My25’s personalized population health solution facilitates substantial outcomes<br>for marginalized populations and their associated stakeholders.<br><br>While the key driver behind both clinical and social health centers on food, it isn’t just what people eat that solidifies meaningful change. This realization, and what we did with the discovery, is at the crux of My25’s longstanding successes and differentiation.
Using proprietary technology, tailored supports, and robust partnerships, we connected 4 food-related dynamics and built several platforms for subscribers to choose from to address various goals, individuals, and whole households. See our My25 Family of Products Guide.
As different as our subscribers are, they share in the fact that My25 adds value, ensuring strategic and financial benefit consistent with each of their missions.
Mainstay is the name of our company, and our family of web-based/mobile-optimized products is branded as My25. We are a B2B2C model.
Jim Vail and Sylvia Landy, Mainstay/My25 founders, sold their first start-up—that centered on quality of care enhancement and cost reduction in hospitals—to a Fortune 500 healthcare leader. The division was ultimately spun off from the larger corporation with $5 billion in annual sales. Two Northwestern University Kellogg MBAs never rest easy nor for long.
So they forged strategic alliances and collaborations with the United States Department of Agriculture (USDA) and professionals from the Feinberg School of Medicine at Northwestern University.More Background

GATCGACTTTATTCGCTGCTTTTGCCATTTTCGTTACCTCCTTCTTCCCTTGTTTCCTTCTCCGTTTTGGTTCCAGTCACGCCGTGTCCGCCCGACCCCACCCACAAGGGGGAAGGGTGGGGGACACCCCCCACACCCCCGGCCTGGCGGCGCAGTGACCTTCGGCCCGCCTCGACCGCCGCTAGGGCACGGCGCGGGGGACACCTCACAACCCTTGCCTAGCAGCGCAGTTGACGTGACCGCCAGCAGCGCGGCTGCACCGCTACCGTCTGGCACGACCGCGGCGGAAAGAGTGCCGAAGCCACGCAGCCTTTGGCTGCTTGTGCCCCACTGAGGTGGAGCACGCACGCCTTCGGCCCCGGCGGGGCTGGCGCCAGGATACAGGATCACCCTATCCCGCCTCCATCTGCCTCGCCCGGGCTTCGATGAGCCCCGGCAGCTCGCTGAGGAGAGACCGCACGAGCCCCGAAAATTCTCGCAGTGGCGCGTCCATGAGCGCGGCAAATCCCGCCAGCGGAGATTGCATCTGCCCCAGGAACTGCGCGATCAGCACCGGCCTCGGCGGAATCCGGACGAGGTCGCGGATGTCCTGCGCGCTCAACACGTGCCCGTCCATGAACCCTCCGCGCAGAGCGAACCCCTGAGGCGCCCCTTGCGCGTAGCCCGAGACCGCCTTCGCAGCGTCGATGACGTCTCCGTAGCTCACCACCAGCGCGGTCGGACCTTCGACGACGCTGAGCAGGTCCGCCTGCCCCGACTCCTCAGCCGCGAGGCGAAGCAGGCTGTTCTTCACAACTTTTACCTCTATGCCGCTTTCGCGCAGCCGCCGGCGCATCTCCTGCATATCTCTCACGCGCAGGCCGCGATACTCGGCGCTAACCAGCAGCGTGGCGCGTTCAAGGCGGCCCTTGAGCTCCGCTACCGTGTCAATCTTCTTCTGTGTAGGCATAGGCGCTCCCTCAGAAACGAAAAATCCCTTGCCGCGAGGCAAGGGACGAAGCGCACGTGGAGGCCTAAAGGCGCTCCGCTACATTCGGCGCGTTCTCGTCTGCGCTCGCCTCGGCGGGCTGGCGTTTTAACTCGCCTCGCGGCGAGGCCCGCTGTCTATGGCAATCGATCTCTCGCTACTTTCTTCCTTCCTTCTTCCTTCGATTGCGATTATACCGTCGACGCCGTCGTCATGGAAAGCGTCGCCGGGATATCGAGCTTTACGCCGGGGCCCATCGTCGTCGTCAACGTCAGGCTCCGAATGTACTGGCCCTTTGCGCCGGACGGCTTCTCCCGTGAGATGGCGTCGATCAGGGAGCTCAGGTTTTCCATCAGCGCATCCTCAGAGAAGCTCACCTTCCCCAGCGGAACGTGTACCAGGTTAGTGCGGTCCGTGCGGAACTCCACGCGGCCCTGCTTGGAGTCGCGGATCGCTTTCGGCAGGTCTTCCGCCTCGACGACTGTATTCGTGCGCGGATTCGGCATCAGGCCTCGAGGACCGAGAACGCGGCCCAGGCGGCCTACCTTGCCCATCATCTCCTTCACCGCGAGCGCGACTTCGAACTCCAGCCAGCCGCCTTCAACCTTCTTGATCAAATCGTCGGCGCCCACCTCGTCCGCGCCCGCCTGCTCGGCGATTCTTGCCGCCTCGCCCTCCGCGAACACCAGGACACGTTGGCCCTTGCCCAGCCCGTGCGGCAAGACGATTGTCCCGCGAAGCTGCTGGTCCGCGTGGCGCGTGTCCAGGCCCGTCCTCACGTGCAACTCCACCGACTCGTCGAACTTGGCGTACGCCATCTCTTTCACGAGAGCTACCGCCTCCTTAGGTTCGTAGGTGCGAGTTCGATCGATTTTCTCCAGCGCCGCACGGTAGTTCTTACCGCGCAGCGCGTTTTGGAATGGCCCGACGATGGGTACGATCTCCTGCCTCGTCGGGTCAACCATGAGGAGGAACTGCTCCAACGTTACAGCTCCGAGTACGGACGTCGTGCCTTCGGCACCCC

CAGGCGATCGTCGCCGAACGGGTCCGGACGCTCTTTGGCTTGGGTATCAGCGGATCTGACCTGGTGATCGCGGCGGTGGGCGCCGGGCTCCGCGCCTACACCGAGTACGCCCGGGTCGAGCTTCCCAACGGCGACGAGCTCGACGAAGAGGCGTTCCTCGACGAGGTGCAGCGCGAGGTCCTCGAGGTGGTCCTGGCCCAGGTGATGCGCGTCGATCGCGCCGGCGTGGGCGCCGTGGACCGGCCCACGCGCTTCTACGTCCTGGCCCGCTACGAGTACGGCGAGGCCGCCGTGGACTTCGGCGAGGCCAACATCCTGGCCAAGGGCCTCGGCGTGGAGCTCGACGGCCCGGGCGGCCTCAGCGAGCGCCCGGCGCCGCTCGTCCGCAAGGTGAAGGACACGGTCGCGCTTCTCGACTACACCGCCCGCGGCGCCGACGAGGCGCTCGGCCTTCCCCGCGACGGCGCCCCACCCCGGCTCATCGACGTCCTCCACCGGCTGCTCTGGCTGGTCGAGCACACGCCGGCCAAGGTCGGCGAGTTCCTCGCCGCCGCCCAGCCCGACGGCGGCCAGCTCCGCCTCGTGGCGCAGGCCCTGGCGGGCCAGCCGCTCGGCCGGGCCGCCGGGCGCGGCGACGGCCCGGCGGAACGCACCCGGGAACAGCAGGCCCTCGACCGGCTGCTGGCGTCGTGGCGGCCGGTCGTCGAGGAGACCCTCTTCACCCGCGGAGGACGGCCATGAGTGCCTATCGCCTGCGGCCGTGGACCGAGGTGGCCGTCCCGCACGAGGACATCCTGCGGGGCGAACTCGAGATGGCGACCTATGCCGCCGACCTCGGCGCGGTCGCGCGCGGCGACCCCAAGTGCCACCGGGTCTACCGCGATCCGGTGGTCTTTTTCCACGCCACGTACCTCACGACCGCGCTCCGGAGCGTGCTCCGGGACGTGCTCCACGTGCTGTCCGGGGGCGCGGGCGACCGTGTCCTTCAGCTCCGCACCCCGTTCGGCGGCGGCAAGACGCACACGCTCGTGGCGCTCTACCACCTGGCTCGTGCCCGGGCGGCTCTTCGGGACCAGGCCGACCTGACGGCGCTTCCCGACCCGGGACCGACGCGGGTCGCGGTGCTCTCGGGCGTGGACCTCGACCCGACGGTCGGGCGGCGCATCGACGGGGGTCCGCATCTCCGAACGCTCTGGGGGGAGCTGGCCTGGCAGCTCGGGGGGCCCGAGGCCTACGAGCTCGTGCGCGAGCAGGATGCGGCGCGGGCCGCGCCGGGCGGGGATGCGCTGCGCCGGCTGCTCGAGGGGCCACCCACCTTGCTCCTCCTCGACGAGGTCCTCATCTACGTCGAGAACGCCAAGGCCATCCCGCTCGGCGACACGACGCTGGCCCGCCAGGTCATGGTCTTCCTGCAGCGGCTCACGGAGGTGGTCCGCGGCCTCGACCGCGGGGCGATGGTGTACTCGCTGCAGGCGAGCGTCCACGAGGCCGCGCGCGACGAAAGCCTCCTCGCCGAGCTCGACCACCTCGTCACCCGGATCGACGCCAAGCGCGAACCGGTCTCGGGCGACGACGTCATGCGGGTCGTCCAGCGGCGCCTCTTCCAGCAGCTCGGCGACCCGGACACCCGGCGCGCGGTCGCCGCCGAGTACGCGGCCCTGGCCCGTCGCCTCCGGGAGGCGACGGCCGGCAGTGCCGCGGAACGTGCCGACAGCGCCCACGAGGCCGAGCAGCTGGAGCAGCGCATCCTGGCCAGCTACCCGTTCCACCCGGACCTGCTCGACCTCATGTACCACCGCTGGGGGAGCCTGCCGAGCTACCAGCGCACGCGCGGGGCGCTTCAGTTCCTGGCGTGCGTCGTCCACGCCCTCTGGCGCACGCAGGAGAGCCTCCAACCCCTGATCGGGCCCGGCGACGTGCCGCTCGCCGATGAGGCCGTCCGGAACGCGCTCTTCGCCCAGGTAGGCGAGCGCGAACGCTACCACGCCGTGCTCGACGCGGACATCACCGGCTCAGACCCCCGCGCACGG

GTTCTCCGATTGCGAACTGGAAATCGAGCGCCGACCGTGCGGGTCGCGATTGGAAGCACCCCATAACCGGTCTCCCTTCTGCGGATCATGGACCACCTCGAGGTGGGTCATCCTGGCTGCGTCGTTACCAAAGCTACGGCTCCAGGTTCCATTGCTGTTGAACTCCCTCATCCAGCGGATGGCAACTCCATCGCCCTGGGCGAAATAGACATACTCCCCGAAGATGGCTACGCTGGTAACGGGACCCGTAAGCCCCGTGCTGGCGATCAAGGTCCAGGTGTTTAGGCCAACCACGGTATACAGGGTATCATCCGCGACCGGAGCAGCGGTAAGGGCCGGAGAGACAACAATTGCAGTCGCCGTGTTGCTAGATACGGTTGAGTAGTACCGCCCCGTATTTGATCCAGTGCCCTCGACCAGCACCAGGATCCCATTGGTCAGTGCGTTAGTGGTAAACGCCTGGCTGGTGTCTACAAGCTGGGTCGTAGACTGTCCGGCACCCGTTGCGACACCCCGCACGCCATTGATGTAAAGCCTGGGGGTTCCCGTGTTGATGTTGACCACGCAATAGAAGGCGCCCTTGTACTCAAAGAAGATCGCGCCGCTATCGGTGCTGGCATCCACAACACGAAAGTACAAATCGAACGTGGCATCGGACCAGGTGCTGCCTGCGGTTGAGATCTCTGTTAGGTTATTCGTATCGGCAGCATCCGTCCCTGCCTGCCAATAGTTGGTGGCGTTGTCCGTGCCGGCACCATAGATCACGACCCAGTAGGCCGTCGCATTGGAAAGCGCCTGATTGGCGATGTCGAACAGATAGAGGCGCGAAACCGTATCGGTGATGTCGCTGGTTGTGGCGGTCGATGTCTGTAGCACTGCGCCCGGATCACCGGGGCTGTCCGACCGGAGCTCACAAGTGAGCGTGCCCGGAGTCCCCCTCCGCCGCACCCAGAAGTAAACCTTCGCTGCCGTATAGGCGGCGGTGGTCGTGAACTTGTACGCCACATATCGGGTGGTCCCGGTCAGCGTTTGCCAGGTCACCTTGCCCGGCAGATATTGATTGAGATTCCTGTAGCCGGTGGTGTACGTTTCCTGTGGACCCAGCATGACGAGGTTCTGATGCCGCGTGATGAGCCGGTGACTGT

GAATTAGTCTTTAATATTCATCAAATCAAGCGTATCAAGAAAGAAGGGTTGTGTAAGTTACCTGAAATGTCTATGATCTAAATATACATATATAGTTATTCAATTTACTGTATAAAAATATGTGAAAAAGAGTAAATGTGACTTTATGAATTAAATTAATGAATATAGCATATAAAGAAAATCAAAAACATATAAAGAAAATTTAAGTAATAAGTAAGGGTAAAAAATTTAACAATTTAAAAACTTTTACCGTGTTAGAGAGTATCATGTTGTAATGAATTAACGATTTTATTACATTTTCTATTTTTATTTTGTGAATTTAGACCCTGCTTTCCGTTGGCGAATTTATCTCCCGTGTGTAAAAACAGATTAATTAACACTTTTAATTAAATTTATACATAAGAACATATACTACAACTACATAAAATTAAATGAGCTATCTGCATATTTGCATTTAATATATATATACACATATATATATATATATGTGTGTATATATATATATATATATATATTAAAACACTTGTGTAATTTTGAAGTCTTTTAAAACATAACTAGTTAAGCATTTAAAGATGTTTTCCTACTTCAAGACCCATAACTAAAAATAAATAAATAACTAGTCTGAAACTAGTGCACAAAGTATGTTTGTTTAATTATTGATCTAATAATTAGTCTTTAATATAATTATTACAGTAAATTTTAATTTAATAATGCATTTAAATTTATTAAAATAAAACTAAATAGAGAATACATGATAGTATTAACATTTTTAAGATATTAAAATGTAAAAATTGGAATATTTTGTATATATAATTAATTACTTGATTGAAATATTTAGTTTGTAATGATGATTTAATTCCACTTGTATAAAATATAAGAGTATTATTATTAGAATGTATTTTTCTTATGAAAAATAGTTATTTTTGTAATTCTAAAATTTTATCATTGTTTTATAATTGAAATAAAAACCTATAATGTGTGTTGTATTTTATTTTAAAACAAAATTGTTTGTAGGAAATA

Spurring Us Into Action
Current food-related solutions lack an approach that simultaneously appeals to, and mutually benefits, the individual and the organization interested in enhancing and leveraging the engagement and improved health of people with specialized needs.
As evidenced by today’s dismal statistics, the following aren’t working health-wise, SDoH-wise, budget-wise, nor time-wise for most individuals with specialized needs and their associated households: “See a nutritionist or dietitian;” “Get meal kits delivered;” “Eat your colors;” “Count your WW points;” “Paleo, KETO, or plant-based all the way;” “Choose From Thousands of Recipes Online!;” and “TikTok’s quick-prep sheet pan recipe.”
Because food-related solutions regarding health improvement almost solely focus on one factor—what we eat—preventive health improvement and long-term captivation of people with specialized needs come up short . . . way short.